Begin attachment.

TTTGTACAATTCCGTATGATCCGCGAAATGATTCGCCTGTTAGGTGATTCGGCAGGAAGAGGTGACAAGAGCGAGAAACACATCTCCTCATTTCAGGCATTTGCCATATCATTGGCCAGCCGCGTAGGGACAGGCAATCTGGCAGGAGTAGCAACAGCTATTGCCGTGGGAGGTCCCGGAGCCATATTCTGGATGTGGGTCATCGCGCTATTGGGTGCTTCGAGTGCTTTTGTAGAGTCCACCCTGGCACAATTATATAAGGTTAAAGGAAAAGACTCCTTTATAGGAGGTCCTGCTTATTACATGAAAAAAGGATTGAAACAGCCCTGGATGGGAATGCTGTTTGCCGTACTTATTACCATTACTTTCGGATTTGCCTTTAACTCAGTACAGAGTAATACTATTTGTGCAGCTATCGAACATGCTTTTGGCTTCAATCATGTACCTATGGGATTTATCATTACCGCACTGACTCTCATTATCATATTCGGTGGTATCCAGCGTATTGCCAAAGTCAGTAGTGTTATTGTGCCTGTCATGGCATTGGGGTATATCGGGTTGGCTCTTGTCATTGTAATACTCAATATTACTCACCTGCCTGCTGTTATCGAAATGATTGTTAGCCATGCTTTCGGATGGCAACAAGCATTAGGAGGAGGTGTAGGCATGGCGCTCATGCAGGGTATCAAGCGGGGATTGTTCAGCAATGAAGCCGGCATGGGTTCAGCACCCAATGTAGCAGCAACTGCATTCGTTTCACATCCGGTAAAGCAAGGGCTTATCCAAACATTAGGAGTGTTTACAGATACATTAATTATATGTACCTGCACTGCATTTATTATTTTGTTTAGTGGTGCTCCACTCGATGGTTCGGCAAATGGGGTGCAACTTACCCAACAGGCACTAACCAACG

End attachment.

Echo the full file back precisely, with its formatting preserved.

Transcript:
TTTGTACAATTCCGTATGATCCGCGAAATGATTCGCCTGTTAGGTGATTCGGCAGGAAGAGGTGACAAGAGCGAGAAACACATCTCCTCATTTCAGGCATTTGCCATATCATTGGCCAGCCGCGTAGGGACAGGCAATCTGGCAGGAGTAGCAACAGCTATTGCCGTGGGAGGTCCCGGAGCCATATTCTGGATGTGGGTCATCGCGCTATTGGGTGCTTCGAGTGCTTTTGTAGAGTCCACCCTGGCACAATTATATAAGGTTAAAGGAAAAGACTCCTTTATAGGAGGTCCTGCTTATTACATGAAAAAAGGATTGAAACAGCCCTGGATGGGAATGCTGTTTGCCGTACTTATTACCATTACTTTCGGATTTGCCTTTAACTCAGTACAGAGTAATACTATTTGTGCAGCTATCGAACATGCTTTTGGCTTCAATCATGTACCTATGGGATTTATCATTACCGCACTGACTCTCATTATCATATTCGGTGGTATCCAGCGTATTGCCAAAGTCAGTAGTGTTATTGTGCCTGTCATGGCATTGGGGTATATCGGGTTGGCTCTTGTCATTGTAATACTCAATATTACTCACCTGCCTGCTGTTATCGAAATGATTGTTAGCCATGCTTTCGGATGGCAACAAGCATTAGGAGGAGGTGTAGGCATGGCGCTCATGCAGGGTATCAAGCGGGGATTGTTCAGCAATGAAGCCGGCATGGGTTCAGCACCCAATGTAGCAGCAACTGCATTCGTTTCACATCCGGTAAAGCAAGGGCTTATCCAAACATTAGGAGTGTTTACAGATACATTAATTATATGTACCTGCACTGCATTTATTATTTTGTTTAGTGGTGCTCCACTCGATGGTTCGGCAAATGGGGTGCAACTTACCCAACAGGCACTAACCAACG